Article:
Oldham Schools in England leads the way to intelligent, and light-filled, educational settings.
By Helen Elias
The city of Oldham, in the Northwest of England, had a once-in-a-lifetime opportunity: Oldham Council was awarded £230 million to spend on transforming secondary education through refurbishment or demolition and replacement with new schools. Most of the money came from the United Kingdom Building Schools for the Future (BSF) program. BSF, the biggest single coordinated investment in schools ever made in the UK, is driving changes to education across the country. Its stated aims include constructing school environments that encourage both learning and interaction with the environment.
The vision for the new Oldham schools is to provide 21st century centers of learning, helping to regenerate this vibrant and diverse Greater Manchester Borough by providing access to a wide range of opportunities through information technology, health, sports and arts facilities that will benefit the whole community.
Two new schools form part of the program for Oldham, each school remarkable for its sustainable approach both during the design and construction phase and use. Designed by UK firm Architects Co-Partnership, Radclyffe School and Failsworth School are both sites where covered courtyards provide the central heart to a collection of school facilities. Buildings on each campus are clustered around a central weather-protected courtyard space where students meet, large assemblies take place and education activities go forward in a sheltered inside/outside environment.
Covering the space where the school buildings intersect in wide span single ply ETFE canopies was the clear solution to create large, weatherproof “street spaces” that still felt like an outside area. The EFTE roofing solutions, supported on a discrete cable net structure, have minimal structural impact on the supporting buildings, while still allowing tranmission of high levels of natural daylight into the covered areas below. The high light transmission is enough to let plants grow, yet still protect students from UV light, meaning the spaces can be used safely as teaching areas.
The 1,400m2 single skin cable net supported ETFE roof at the Radclyffe School has made the record books as the largest single span, single ply ETFE foil structure to be installed to date in the UK. The installation is so wide, in fact, that nets had to be slung underneath the working net during construction to allow installers to work safely.
Design of the fabric roof for both schools was completed by UK firm Architen Landrell, brought in to pick up work that had been taken part of the way by another ETFE contractor. Coming to the projects late meant working against the clock to get the program back on track so the school could open on schedule. Lowrise steelwork arch bays had already been designed and installed, but a problem arose: the steelwork arches spanning each space on each school construction site were not deep enough to allow rain to run off once the cable net and ETFE roof were installed. Ponding was an issue, and potential for damage from snow loading could be a problem as well.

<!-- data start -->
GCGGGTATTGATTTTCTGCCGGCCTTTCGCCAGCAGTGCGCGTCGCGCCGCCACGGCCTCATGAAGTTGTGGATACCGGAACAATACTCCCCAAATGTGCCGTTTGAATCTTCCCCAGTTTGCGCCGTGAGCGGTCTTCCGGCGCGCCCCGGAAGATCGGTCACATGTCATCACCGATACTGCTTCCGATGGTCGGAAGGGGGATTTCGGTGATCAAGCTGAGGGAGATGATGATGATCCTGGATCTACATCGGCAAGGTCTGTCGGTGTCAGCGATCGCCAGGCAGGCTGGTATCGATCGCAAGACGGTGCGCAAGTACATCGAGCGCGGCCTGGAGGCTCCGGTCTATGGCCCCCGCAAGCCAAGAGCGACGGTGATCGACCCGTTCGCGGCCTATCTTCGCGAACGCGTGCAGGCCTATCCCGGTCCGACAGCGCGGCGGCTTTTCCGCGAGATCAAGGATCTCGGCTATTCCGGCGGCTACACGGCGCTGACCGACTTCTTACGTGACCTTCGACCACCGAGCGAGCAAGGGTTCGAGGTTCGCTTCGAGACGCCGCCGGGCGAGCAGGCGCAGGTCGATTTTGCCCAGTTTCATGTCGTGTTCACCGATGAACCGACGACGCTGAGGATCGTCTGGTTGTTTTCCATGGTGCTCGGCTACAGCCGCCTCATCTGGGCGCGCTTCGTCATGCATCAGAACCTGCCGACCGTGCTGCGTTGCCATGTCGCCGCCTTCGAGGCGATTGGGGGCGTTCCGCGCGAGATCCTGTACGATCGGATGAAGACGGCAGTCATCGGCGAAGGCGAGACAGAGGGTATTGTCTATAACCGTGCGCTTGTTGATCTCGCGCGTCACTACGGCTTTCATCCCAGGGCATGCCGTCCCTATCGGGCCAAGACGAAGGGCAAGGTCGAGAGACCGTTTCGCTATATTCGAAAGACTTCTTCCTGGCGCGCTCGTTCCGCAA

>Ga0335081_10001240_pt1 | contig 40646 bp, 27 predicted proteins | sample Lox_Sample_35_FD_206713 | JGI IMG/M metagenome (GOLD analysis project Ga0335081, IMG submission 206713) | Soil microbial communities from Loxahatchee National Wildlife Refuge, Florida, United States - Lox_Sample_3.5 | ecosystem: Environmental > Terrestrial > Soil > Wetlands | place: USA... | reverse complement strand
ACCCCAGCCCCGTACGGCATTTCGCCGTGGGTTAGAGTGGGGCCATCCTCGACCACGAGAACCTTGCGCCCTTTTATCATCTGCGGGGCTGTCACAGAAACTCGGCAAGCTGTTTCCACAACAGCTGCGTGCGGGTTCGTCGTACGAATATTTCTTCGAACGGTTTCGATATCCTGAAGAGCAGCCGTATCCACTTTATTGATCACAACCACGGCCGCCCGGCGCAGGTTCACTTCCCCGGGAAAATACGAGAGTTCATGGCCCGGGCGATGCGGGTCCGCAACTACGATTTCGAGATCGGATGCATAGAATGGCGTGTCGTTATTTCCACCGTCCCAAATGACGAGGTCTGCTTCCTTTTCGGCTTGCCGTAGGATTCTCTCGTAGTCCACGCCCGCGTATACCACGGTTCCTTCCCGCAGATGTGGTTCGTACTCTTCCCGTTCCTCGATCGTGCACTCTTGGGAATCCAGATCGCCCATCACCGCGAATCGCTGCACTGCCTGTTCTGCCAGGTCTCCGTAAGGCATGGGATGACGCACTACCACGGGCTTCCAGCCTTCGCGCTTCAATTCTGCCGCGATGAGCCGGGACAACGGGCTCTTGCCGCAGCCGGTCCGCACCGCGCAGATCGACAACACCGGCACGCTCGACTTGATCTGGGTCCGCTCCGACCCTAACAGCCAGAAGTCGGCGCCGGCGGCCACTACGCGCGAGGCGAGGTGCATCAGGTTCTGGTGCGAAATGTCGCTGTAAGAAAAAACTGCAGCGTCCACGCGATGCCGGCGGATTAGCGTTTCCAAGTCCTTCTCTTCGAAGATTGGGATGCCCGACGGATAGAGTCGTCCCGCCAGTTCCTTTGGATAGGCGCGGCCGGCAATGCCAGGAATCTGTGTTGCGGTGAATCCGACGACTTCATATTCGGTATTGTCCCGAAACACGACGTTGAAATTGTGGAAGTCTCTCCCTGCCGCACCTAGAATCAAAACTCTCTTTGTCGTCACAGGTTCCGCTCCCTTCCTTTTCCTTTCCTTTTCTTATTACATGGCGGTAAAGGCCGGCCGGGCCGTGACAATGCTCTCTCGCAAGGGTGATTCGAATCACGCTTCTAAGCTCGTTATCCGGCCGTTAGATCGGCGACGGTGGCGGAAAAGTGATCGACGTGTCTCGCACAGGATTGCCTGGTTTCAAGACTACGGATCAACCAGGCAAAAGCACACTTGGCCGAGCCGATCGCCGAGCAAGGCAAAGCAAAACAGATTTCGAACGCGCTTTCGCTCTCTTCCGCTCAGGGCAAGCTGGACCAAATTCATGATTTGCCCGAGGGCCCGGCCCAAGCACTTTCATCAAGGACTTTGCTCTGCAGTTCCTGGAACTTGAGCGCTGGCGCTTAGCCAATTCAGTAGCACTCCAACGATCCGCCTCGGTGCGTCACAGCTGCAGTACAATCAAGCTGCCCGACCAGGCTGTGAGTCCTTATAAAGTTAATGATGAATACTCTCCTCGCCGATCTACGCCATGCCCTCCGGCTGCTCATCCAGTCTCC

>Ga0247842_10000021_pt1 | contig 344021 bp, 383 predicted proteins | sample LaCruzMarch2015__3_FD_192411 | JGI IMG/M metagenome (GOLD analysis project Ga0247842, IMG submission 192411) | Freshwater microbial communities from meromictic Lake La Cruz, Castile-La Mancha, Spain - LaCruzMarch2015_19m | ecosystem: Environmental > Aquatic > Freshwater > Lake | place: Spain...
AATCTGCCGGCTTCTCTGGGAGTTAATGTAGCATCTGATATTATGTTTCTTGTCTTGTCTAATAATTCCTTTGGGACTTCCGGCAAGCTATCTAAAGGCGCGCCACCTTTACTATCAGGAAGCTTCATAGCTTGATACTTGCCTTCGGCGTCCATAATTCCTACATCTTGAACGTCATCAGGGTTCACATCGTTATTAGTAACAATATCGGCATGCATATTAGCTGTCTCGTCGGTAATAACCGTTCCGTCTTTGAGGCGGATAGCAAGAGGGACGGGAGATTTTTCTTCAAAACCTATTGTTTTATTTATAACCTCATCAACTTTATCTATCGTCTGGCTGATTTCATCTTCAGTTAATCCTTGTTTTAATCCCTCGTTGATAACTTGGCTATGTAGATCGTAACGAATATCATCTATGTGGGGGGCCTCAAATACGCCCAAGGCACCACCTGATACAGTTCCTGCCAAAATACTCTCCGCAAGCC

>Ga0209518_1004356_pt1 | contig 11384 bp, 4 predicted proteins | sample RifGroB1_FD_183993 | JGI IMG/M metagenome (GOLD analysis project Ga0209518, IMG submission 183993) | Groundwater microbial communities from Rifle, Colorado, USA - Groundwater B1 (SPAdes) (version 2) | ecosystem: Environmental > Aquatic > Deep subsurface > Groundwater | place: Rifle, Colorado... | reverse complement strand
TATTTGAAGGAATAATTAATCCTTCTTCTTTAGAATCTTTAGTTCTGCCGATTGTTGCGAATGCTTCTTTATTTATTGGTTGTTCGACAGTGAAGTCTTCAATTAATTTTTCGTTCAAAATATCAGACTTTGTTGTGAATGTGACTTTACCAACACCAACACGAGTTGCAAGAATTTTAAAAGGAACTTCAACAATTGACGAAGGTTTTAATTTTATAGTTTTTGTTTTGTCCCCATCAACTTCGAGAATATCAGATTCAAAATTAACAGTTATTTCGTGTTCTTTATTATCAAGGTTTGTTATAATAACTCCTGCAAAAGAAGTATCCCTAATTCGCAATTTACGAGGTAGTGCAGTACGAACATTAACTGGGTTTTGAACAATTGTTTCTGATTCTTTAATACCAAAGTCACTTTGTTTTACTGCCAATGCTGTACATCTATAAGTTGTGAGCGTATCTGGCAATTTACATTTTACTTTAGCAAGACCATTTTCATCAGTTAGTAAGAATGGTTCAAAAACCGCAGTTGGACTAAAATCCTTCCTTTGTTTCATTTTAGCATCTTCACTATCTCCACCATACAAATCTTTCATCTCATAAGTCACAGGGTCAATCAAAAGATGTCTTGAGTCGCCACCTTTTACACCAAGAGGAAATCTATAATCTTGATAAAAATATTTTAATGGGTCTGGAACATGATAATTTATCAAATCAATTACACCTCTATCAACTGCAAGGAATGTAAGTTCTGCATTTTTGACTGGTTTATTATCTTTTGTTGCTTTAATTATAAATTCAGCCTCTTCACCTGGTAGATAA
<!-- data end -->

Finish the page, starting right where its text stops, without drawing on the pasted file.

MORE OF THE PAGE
Architen Landrell worked with the structural engineer, Tensys, and main contractor, Kier Group, to redesign the ETFE panels and the supporting cable net to create a roof that would perfom to specification, allowing rainwater to drain away and not collect on the roof. “Using ETFE as a single skin application for a wide span roof such as this, working to its full tension strength, called for careful analysis of the fabric to ensure the loading calculations, especially with regard to snow, were effective to prevent ponding,” says Architen Landrell project manager Adam Hall. “We had to carefully analyze the formfinding and pattern for all of the panels.” The lowrise steel arches were a problem because they were already in place at each school and could not be changed. Hall and Architen managing director Lance Rowell had a short time frame to get both roofs redesigned to keep the school construction programs on track for the opening date in February 2008, a fixed and immovable date. They did not want to add to the cable net and thus challenge the vision of a lightweight, floating roof by adding extra cable net structure. They set about finding a solution to the ponding problem — and ingeniously revised the extrusion jointing system used to connect the ETFE to the steelwork, making the angle steeper to allow water to run off the fabric.
“Designing these large roofs had an extra level of complexity because we inherited the projects when they were underway, and they had problems,” says Lance Rowell. “Our approach was to be extremely rigorous. The situation allowed us to develop a methodology for analysis and installation using ETFE foil where the aesthetic integrity of the lightweight roof design was not compromised by introducing extra cable mesh. We allowed the roof design to remain light and elegant through an innovative solution to address what could otherwise have been a serious problem.”